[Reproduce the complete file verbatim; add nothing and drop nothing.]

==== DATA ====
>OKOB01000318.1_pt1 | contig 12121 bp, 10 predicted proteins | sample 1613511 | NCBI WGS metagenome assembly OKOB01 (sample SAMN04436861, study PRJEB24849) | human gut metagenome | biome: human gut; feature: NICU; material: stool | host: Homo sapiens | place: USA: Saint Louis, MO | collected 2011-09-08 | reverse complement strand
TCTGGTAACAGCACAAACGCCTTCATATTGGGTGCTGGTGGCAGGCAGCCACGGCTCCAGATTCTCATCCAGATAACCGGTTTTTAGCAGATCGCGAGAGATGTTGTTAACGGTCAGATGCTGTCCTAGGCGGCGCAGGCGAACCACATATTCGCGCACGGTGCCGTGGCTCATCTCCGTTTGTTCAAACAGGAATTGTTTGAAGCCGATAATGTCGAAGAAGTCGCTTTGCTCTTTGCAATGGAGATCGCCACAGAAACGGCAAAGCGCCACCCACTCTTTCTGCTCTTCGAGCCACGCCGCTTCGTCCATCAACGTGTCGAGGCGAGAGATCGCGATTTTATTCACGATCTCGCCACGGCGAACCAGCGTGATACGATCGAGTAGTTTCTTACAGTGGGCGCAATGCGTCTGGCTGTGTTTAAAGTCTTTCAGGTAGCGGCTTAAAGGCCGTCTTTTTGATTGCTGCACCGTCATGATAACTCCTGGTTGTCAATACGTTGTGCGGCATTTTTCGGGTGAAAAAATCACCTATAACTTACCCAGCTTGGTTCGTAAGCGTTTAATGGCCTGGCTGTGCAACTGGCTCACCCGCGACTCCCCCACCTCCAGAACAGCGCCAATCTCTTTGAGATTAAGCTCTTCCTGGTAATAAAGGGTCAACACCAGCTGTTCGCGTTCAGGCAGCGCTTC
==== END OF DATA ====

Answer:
>OKOB01000318.1_pt1 | contig 12121 bp, 10 predicted proteins | sample 1613511 | NCBI WGS metagenome assembly OKOB01 (sample SAMN04436861, study PRJEB24849) | human gut metagenome | biome: human gut; feature: NICU; material: stool | host: Homo sapiens | place: USA: Saint Louis, MO | collected 2011-09-08 | reverse complement strand
TCTGGTAACAGCACAAACGCCTTCATATTGGGTGCTGGTGGCAGGCAGCCACGGCTCCAGATTCTCATCCAGATAACCGGTTTTTAGCAGATCGCGAGAGATGTTGTTAACGGTCAGATGCTGTCCTAGGCGGCGCAGGCGAACCACATATTCGCGCACGGTGCCGTGGCTCATCTCCGTTTGTTCAAACAGGAATTGTTTGAAGCCGATAATGTCGAAGAAGTCGCTTTGCTCTTTGCAATGGAGATCGCCACAGAAACGGCAAAGCGCCACCCACTCTTTCTGCTCTTCGAGCCACGCCGCTTCGTCCATCAACGTGTCGAGGCGAGAGATCGCGATTTTATTCACGATCTCGCCACGGCGAACCAGCGTGATACGATCGAGTAGTTTCTTACAGTGGGCGCAATGCGTCTGGCTGTGTTTAAAGTCTTTCAGGTAGCGGCTTAAAGGCCGTCTTTTTGATTGCTGCACCGTCATGATAACTCCTGGTTGTCAATACGTTGTGCGGCATTTTTCGGGTGAAAAAATCACCTATAACTTACCCAGCTTGGTTCGTAAGCGTTTAATGGCCTGGCTGTGCAACTGGCTCACCCGCGACTCCCCCACCTCCAGAACAGCGCCAATCTCTTTGAGATTAAGCTCTTCCTGGTAATAAAGGGTCAACACCAGCTGTTCGCGTTCAGGCAGCGCTTC